Moreover, induction of NAD+ levels after calorie restriction attenuated Aβ accumulation (Qin et al., 2006).

It is of interest that transgenic AD [Alzheimer’s disease] mice ameliorate memory loss by NR [nicotinamide riboside] treatment (Gong et al., 2013)”

The potential is there for both of the primary NAD+ precursors — NR (nicotinamide riboside) and NMN (nicotinamide mononucleotide) — especially with additional mechanisms such as repairing DNA damage and reducing neuroinflammation.

But the human clinical trials are sadly lacking because they are still in progress, slated to either finish in 2022 or start in 2022.

Most of them involve giving 300-1000 mg of NR per day for 8 weeks to either healthy patients, those with Parkinson’s/Alzheimer’s, or patients suffering from some form of cognitive impairment.

The therapy appears to be safe, so the only question left is whether increased NAD+ production will make a clinically meaningful difference.

NAD+ May Be Connected To Muscle Growth

Given the connection discussed earlier between NAD+ and the body recomposition peptide 5-Amino 1MQ, is it possible to see a positive effect on muscle growth?

One small human study in 2020 involving 13 overweight/obese men and women suggests so, as the results after taking 1000 mg of NR every day for 6 weeks led to a noticeable change:

“Markers of increased NAD+ synthesis—nicotinic acid adenine dinucleotide and methyl nicotinamide—were elevated in skeletal muscle after NR compared with placebo.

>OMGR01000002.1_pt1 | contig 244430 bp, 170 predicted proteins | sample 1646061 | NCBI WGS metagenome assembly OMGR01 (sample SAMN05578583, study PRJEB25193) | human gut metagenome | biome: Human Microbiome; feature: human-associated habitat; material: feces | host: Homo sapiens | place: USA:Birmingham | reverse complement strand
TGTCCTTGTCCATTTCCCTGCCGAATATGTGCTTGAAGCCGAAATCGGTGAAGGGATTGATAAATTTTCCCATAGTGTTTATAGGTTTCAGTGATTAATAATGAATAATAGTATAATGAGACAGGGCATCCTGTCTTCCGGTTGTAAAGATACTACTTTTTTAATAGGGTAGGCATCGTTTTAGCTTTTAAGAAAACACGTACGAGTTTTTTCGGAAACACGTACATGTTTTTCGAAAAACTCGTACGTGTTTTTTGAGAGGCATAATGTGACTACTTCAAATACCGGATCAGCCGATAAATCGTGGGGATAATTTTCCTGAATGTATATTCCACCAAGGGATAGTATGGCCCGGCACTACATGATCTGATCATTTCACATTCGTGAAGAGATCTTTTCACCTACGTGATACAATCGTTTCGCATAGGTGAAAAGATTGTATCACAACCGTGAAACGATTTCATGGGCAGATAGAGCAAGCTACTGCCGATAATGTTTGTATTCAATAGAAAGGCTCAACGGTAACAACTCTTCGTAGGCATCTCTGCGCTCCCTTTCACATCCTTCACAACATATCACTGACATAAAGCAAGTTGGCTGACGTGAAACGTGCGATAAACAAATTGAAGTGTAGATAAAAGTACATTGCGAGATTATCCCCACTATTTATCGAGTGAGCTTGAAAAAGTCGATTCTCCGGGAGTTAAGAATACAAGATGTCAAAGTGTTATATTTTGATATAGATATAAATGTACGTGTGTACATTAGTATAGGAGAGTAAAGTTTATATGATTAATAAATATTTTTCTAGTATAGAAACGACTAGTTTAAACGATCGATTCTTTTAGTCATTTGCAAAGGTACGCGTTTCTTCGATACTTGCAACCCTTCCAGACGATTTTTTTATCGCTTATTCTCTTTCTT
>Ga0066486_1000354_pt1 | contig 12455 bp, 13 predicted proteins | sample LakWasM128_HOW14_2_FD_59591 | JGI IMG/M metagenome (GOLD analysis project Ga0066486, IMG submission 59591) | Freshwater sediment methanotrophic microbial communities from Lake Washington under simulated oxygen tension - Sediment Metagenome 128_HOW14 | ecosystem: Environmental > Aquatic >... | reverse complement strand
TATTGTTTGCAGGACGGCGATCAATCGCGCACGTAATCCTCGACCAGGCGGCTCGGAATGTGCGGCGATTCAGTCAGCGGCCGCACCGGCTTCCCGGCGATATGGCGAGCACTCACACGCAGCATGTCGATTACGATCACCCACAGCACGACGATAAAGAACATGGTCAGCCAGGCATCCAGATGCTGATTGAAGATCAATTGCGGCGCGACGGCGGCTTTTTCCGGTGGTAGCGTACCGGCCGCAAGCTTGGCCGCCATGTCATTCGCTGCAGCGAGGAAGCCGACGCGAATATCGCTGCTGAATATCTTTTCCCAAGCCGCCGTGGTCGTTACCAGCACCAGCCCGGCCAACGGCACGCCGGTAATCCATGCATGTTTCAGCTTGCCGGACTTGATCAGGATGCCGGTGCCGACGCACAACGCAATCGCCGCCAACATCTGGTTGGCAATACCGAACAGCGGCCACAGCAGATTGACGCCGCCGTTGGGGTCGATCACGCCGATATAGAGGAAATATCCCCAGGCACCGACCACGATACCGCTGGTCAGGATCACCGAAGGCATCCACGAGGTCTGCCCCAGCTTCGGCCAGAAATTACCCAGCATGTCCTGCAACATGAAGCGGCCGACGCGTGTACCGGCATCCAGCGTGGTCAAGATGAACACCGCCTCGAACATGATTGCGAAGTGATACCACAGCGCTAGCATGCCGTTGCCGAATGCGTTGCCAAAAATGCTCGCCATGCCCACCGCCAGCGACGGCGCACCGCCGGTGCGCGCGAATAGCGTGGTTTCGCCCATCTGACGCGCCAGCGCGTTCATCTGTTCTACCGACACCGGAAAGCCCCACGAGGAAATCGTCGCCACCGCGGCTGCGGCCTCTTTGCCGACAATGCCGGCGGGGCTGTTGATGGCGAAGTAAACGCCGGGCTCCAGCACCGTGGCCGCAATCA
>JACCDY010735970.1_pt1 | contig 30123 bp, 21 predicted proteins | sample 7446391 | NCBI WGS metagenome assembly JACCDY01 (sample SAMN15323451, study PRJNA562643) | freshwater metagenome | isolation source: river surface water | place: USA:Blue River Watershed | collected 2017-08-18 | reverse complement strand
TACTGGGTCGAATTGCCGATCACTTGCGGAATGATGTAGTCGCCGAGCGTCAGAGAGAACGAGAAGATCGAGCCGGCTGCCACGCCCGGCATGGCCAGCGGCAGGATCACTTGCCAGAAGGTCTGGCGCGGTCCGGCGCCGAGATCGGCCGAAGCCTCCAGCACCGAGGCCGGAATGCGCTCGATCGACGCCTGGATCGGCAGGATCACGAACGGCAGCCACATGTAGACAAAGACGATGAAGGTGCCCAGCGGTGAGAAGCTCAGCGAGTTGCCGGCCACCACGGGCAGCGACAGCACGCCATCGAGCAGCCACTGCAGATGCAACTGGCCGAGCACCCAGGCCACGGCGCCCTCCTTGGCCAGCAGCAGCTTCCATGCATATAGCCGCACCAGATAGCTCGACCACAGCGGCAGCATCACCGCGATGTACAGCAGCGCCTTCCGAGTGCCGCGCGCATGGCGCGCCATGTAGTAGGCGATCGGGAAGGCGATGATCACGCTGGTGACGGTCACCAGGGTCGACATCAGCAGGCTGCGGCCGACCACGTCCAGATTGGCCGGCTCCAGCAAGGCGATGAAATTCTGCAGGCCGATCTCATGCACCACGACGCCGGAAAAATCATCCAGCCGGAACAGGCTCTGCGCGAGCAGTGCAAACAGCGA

NR increased body fat-free mass (62.65% ± 2.49% compared with 61.32% ± 2.58% in NR and placebo, respectively; change: 1.34% ± 0.50%, P = 0.02) and increased sleeping metabolic rate.

…no effects of NR were found on insulin sensitivity, mitochondrial function, hepatic and intramyocellular lipid accumulation, cardiac energy status, cardiac ejection fraction, ambulatory blood pressure, plasma markers of inflammation, or energy metabolism”

NAD+ elevation may have to consistently take place for several weeks, as a separate human study lasting one week found that increasing NAD+ production did not make a difference:

“This study assessed the effect of 7-day NR supplementation on whole-body metabolism and exercise-induced mitochondrial biogenic signalling in skeletal muscle. Eight [20-something] male participants received 1 week of NR or cellulose placebo (PLA) supplementation (1000 mg day–1).